‘Letters to a Young Catholic’: George Weigel hits a literary home run

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George Weigel’s Letters to a Young Catholic is a wonderful book, but oddly enough I must begin this review by griping about the title — it’s something that Catholics of any age should read. In fact, the publisher does not lie by billing the book as “a modern spiritual classic,” which is why I recommend it to anyone who is interested in such issues.

Like many Catholic kids, my parents took me to Mass every Sunday growing up. And, like many Catholic kids, I was not exposed to the writings of G.K. Chesterton, George Weigel or other intellectual heavyweights. What I did have access to were kind adults who lacked the ability to articulate the faith in a way that “clicked” for me. I drifted from the Church as a young man and did not come back until I learned many painful lessons. If I were exposed to a book like this as a teenager then it probably would have saved me a lot of lost time, although I admit to having a largely impenetrable chip on my shoulder in those days. (And yes, I know that some of you would argue that it’s still there!)

Perhaps the most fascinating aspect of Letters to a Young Catholic is that in many ways it doubles as a must-read for those who are wondering why America’s political institutions are crumbling before our eyes. The way in which the author travels the globe, goes back in time, covers essential questions about the Catholic faith that all young people ask, and then ties it into our contemporary political landscape is like watching a gymnast who puts everything out on the floor before the judges — and nails it.

Mr. Weigel writes:

If American popular and high culture could ever agree on a theme song that captured the idea of freedom driving much of contemporary life, it would almost certainly be Frank Sinatra’s “My Way.” I did it my way seems to sum up the widespread notion that freedom is a matter of asserting myself and my will — that freedom is really about choice, not about what we choose and why. Suggest that certain choices are just incompatible with human dignity and with growth in goodness, and you’ll get some very strange looks these days, whether on campus or in the workplace.

Catholicism has a different idea of freedom. In the Catholic idea of freedom, freedom and goodness go together. A great contemporary moral theologian, Father Servais Pinckaers, OP, explained all this. […] Learning to play the piano, he reminded us, is a tedious, even dreary business at first: well do I remember my own distaste for a book of technique-strengthening tortures entitled Scales, Chords, and Arpeggios. But after doing one’s exercises for a while, what originally seemed like a burden comes into clearer focus — learning to do the right thing in the right way is actually liberating. You can play anything you like, even the most difficult pieces. You can make new music on your own. Sure, Father Pinckaers writes, anybody can pound away on a piano. But that’s a rudimentary, savage sort of freedom,” not a truly human freedom. …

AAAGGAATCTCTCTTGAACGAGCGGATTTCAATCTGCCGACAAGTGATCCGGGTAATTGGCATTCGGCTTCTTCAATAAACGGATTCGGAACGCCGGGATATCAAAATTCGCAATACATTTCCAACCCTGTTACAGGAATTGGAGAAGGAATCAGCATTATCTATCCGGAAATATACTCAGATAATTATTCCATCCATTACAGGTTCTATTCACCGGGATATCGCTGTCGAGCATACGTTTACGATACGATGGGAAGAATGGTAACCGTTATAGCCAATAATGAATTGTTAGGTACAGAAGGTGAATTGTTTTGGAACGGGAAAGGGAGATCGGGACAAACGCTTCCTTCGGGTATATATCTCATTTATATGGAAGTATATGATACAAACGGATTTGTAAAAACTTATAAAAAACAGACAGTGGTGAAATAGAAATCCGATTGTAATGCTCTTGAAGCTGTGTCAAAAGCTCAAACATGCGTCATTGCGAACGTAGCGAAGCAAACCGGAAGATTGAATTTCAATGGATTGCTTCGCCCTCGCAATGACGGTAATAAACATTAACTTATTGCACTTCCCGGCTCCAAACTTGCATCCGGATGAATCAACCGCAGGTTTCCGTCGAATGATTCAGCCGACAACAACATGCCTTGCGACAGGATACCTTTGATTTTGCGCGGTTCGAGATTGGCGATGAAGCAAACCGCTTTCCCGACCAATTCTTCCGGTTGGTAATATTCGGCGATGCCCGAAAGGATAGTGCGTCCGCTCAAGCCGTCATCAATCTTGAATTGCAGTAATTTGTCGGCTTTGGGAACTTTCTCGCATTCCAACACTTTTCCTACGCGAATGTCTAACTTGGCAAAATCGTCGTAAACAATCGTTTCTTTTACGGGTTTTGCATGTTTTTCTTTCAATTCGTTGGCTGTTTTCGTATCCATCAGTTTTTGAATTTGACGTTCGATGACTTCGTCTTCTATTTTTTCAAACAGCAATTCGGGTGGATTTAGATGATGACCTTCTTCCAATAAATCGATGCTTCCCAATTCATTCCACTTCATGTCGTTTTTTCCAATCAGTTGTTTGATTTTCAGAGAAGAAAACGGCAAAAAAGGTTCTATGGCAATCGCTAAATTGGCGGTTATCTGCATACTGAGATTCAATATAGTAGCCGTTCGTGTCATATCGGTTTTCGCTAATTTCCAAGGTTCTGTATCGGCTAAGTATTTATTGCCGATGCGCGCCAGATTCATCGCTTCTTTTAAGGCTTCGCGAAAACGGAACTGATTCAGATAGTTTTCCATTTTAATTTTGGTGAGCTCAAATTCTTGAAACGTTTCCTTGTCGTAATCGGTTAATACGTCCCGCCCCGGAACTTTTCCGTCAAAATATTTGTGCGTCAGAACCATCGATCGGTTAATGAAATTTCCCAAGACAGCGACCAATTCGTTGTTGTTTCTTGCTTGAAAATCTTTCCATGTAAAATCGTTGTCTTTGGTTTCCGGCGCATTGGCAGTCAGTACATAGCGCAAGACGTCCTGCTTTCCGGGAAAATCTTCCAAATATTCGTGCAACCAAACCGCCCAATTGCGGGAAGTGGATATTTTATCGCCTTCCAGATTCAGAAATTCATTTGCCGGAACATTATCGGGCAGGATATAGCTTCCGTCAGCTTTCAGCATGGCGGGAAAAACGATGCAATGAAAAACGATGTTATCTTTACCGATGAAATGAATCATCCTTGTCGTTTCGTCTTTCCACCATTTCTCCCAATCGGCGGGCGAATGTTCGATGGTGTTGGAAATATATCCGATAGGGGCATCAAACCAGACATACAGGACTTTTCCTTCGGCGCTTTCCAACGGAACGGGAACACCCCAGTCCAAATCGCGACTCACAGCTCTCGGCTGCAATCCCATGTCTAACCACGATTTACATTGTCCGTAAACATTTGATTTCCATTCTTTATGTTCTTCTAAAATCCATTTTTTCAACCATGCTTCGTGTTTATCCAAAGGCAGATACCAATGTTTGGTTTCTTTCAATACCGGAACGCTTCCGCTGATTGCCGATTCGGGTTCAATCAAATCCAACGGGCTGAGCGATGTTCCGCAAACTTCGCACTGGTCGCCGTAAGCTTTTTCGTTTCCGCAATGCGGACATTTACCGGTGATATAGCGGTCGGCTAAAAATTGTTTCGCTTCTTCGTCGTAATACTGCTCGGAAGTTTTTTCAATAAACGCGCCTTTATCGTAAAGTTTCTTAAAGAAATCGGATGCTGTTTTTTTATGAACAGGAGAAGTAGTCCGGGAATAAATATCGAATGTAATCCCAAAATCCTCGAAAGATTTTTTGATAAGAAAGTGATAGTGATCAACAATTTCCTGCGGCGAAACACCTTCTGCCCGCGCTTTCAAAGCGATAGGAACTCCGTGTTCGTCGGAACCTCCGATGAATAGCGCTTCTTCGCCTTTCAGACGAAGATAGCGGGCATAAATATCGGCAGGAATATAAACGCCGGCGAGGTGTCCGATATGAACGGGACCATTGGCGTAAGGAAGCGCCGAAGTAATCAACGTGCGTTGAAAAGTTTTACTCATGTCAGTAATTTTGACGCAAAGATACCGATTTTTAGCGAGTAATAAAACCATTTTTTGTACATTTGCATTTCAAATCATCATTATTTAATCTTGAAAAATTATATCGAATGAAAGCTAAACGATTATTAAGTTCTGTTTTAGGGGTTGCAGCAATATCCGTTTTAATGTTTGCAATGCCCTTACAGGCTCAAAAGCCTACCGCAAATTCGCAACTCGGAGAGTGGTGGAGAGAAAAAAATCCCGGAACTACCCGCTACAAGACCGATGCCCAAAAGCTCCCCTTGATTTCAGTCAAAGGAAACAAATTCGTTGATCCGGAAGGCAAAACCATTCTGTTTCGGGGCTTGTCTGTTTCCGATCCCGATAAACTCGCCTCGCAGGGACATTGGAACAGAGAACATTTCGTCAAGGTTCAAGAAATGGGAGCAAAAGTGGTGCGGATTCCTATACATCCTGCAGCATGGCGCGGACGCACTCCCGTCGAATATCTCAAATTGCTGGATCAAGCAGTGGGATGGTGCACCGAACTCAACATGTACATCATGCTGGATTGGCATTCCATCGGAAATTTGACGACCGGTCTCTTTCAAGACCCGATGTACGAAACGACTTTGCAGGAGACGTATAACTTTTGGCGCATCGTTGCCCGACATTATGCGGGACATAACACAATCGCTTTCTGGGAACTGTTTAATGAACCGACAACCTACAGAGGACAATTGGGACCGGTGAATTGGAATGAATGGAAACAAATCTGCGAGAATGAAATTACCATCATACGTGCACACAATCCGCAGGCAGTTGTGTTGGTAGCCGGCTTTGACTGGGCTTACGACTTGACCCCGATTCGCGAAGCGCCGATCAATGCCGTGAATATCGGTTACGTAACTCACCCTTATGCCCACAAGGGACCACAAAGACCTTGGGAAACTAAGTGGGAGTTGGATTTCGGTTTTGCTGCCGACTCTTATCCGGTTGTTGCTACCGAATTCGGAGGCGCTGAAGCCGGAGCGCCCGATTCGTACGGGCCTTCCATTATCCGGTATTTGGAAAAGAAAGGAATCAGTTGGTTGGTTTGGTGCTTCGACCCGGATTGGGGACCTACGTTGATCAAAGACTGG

I did it my way teaches us an idea of freedom that Father Pinckaers calls “the freedom of indifference.” Doing things “my way,” just because it’s my way, is like banging idiotically on the piano or talking gibberish. The richer, nobler idea of freedom the Catholic Church proposes is what Father Pinckaers calls freedom for excellence — the freedom to do the right thing, in the right way, for the right reasons, as a matter of habit. That’s the truly human way. Because that’s the kind of freedom that satisfies our natural desire for happiness, which itself reflects our desire for God, who is all Good, all the way.  […] What’s all this got to do with democracy? Everything. Freedom untethered from moral truth will eventually become freedom’s worst enemy. — Weigel, George. Letters to a Young Catholic. Basic Books, 2015. 305-306.

A friend of mine texted me on Monday and said she hoped that I would cover the first U.S. presidential debate on the blog. In many ways, the text from Mr. Weigel’s book shown here tells us everything we need to know.

Why is America forced to choose between a woman who should be wearing an orange jumpsuit in a federal prison, and an egomaniac with occasionally orange skin?

Answer: Because America long ago decided it wanted to untether freedom from moral truth.

There really is no way to read Letters to a Young Catholic and not have a crystal clear understanding as to why civil society in the U.S. is unraveling. Our cultural influencers embrace a kind of nihilism “that enjoys itself on the way to oblivion, convinced that all of this — the world, us, relationships, sex, beauty, history — is really just a cosmic joke,” and we are now paying the price.

Mr. Weigel counters that “against the nihilist claim that nothing is really of consequence, Catholicism insists that everything is of consequence, because everything has been redeemed by Christ. And if you believe that, it changes the way you see things. It changes the way everything looks.”

If for no other reason, wayward Catholics should read this book to realize that what they thought was Catholicism growing up was in all likelihood a grossly watered down version of the Faith that denied them knowledge of its true richness and beauty. There are numerous reasons for this, and the author does a masterful job spelling it all out. I found myself thinking, “Finally! Someone who gets it,” and I am sure you will too.

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French father tells son ‘flowers’ stop terror; ISIS school hands kids guns

A French father tells his young child that “flowers” can protect him from the Islamic State group. A teacher at a school run by ISIL hands children guns and instructs them to kill infidels.

Question: At what point does a man’s “peace at any cost” rhetoric become delusional, dangerous, and downright insulting to those who provide for the common defense?